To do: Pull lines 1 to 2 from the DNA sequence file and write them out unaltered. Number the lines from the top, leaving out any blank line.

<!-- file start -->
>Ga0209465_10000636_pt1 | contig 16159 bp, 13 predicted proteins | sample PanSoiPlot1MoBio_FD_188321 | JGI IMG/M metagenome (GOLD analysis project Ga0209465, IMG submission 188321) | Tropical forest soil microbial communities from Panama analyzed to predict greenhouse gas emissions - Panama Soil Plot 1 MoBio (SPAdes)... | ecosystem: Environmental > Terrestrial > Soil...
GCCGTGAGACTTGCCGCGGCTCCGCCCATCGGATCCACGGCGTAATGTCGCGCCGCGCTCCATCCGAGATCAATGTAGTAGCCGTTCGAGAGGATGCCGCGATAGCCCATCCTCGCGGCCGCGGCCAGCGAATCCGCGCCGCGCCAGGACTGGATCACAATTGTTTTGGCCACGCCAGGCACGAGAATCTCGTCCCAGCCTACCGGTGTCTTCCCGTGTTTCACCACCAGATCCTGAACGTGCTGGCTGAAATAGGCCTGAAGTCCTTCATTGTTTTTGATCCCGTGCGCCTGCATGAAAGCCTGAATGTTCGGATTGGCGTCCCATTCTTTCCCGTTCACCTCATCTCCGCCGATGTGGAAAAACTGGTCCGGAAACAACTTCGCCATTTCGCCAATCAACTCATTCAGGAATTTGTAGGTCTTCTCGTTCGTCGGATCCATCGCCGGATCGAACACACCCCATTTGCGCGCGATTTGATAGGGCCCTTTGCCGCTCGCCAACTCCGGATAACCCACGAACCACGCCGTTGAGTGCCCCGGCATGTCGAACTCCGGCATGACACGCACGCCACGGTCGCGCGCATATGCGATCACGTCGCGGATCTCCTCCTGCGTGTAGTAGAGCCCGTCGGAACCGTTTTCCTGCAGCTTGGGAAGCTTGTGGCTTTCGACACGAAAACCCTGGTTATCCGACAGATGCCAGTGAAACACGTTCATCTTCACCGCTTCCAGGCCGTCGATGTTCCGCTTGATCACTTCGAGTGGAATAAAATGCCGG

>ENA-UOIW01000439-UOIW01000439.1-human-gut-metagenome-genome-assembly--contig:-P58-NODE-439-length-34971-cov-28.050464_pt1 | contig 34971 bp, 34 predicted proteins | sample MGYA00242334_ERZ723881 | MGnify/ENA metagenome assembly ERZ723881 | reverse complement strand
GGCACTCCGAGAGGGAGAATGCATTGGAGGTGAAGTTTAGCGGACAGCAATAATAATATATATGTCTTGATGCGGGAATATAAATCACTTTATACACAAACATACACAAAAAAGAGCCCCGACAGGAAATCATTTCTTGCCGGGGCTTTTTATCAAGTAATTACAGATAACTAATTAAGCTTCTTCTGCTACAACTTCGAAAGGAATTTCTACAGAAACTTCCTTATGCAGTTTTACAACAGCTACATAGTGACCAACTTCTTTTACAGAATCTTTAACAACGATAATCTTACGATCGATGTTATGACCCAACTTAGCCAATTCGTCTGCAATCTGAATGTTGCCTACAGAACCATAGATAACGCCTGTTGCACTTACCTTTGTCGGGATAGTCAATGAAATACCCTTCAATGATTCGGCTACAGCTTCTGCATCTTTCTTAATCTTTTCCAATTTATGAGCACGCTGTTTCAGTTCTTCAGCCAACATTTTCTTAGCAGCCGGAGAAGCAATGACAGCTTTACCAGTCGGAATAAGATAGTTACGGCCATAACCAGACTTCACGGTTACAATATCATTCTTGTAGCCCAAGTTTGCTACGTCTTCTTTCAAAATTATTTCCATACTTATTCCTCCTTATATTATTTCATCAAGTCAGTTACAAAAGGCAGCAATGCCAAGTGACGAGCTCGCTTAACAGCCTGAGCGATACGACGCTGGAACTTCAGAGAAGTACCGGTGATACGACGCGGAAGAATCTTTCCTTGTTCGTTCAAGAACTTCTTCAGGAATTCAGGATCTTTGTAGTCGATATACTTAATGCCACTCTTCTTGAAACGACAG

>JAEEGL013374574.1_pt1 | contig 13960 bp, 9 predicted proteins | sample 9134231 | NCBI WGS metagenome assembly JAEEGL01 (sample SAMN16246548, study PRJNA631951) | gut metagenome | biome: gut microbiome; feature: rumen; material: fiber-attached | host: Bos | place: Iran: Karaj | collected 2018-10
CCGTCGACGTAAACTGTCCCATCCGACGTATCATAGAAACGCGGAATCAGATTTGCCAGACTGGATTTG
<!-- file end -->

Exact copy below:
>Ga0209465_10000636_pt1 | contig 16159 bp, 13 predicted proteins | sample PanSoiPlot1MoBio_FD_188321 | JGI IMG/M metagenome (GOLD analysis project Ga0209465, IMG submission 188321) | Tropical forest soil microbial communities from Panama analyzed to predict greenhouse gas emissions - Panama Soil Plot 1 MoBio (SPAdes)... | ecosystem: Environmental > Terrestrial > Soil...
GCCGTGAGACTTGCCGCGGCTCCGCCCATCGGATCCACGGCGTAATGTCGCGCCGCGCTCCATCCGAGATCAATGTAGTAGCCGTTCGAGAGGATGCCGCGATAGCCCATCCTCGCGGCCGCGGCCAGCGAATCCGCGCCGCGCCAGGACTGGATCACAATTGTTTTGGCCACGCCAGGCACGAGAATCTCGTCCCAGCCTACCGGTGTCTTCCCGTGTTTCACCACCAGATCCTGAACGTGCTGGCTGAAATAGGCCTGAAGTCCTTCATTGTTTTTGATCCCGTGCGCCTGCATGAAAGCCTGAATGTTCGGATTGGCGTCCCATTCTTTCCCGTTCACCTCATCTCCGCCGATGTGGAAAAACTGGTCCGGAAACAACTTCGCCATTTCGCCAATCAACTCATTCAGGAATTTGTAGGTCTTCTCGTTCGTCGGATCCATCGCCGGATCGAACACACCCCATTTGCGCGCGATTTGATAGGGCCCTTTGCCGCTCGCCAACTCCGGATAACCCACGAACCACGCCGTTGAGTGCCCCGGCATGTCGAACTCCGGCATGACACGCACGCCACGGTCGCGCGCATATGCGATCACGTCGCGGATCTCCTCCTGCGTGTAGTAGAGCCCGTCGGAACCGTTTTCCTGCAGCTTGGGAAGCTTGTGGCTTTCGACACGAAAACCCTGGTTATCCGACAGATGCCAGTGAAACACGTTCATCTTCACCGCTTCCAGGCCGTCGATGTTCCGCTTGATCACTTCGAGTGGAATAAAATGCCGG